NASA's vision to support human spaceflight missions beyond Low Earth Orbit will require game changing operational toolsets for training and assistance for maintenance operations. With time delays of more than 15 minutes for communications back to earth, astronauts will face the daunting task of operating and maintaining numerous systems that might unexpectedly break or may even be required to perform life-saving surgery without support from the ground operators. Complex assembly and maintenance tasks in space operational environments are excellent targets for Augmented Reality (AR) applications. The need for good training and access to large amounts of documentation are conditions making the use of AR techniques most promising. AR Training and Assistant Systems (AR-TAS) serve as "just-in-time" performance support tools for improving mission timelines while reducing prior training requirements.
The proposed technology reduces crew reliance of ground and paper procedure support in deep-space human spaceflight missions by providing real-time, in situ task guidance, and reducing the training burden by providing all relevant information into the operator field of view. AR has the potential to assist crew in many nominal and off nominal operational procedures execution, thus enabling crew autonomous operation and reducing their dependency on ground support. The marker-less AR system that minimizes tagging logistics and registration is especially attractive for space operations. This technology uses a camera and image processing technique to create a "point cloud" map to register the real-world objects, which then enables the crew to get overlay information directly in the crew's field of view through the AR glasses. Procedure steps and animated 3D overlays of the device being worked on can significantly minimize the maintenance operations difficulty. The project is proposed as a multiyear effort. Three AR prototypes were developed in year one to assess and to demonstrate the feasibility of the technology in the context of electronic procedures and maintenance operations. The second year objectives are to enhance the vision processing capability and to improve robustness of the year one prototypes. If successful, the third year will focus on assessing the feasibility to fly the proposed system as an ISS DTO.More »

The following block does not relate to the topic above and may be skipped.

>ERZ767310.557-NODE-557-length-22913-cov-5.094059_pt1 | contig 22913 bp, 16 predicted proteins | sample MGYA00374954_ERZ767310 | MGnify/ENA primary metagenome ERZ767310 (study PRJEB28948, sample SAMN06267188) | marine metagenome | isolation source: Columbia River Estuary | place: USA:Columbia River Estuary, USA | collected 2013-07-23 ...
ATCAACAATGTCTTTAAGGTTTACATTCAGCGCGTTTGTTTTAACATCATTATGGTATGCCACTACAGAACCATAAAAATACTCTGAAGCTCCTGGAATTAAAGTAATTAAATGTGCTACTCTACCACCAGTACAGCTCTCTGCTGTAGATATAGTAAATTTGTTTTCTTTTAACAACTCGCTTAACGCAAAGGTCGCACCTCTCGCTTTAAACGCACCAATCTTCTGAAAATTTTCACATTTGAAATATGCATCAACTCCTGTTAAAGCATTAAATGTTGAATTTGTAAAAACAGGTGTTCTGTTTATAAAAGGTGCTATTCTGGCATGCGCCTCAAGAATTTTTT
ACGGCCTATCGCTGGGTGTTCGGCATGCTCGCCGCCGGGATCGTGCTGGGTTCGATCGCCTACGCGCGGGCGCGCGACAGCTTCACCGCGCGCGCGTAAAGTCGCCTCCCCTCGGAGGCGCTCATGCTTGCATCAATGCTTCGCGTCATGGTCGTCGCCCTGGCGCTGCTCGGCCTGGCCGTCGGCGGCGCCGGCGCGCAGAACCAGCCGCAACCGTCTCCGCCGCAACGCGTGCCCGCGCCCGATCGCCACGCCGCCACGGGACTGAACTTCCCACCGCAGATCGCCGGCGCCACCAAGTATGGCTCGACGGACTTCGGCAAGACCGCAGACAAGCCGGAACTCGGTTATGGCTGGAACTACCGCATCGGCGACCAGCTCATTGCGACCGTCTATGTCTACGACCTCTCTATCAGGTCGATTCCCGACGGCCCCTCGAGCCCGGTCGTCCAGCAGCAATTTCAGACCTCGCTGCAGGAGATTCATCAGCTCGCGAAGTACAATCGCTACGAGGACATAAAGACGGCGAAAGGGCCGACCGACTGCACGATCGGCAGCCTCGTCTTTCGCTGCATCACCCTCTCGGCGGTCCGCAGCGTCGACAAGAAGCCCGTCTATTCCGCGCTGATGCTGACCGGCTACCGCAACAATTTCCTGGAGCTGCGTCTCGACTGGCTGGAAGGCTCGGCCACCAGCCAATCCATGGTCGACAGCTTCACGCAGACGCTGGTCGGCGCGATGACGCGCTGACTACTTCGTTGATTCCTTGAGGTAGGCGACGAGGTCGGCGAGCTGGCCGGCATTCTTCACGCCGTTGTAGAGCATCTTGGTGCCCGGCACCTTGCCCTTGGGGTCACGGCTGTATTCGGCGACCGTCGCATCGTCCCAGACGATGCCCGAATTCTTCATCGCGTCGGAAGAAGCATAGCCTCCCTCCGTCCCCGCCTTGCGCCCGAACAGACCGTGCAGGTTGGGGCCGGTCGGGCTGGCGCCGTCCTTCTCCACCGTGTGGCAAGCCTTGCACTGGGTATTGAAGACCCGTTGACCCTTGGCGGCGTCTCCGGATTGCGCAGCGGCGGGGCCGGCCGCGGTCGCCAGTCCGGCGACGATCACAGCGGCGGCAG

The ISS Program is striving to minimize crew time spent on maintenance tasks to increase time for science and operating payloads. This project supports that goal by making a complex maintenance task easier to perform by the crew. It has been well documented that on-orbit maintenance of the ARED device has been a time-consuming task for the ISS crew. This could cause a significant impact on crew health if the maintenance procedures are not done correctly. Since the use of electronic procedures for maintenance operations is pervasive across multiple domains, other potential AR applications will continually be identified for current or future space hardware including ISS Robonaut 2 (ISS-R2), Simplified Aid for EVA Rescue (SAFER), and the maintenance repair of the ISS Waste Hygiene Systems (WHS).More »
|Organizations Performing Work||Role||Type||Location|
|Johnson Space Center (JSC)||Lead Organization||NASA Center||Houston, TX|
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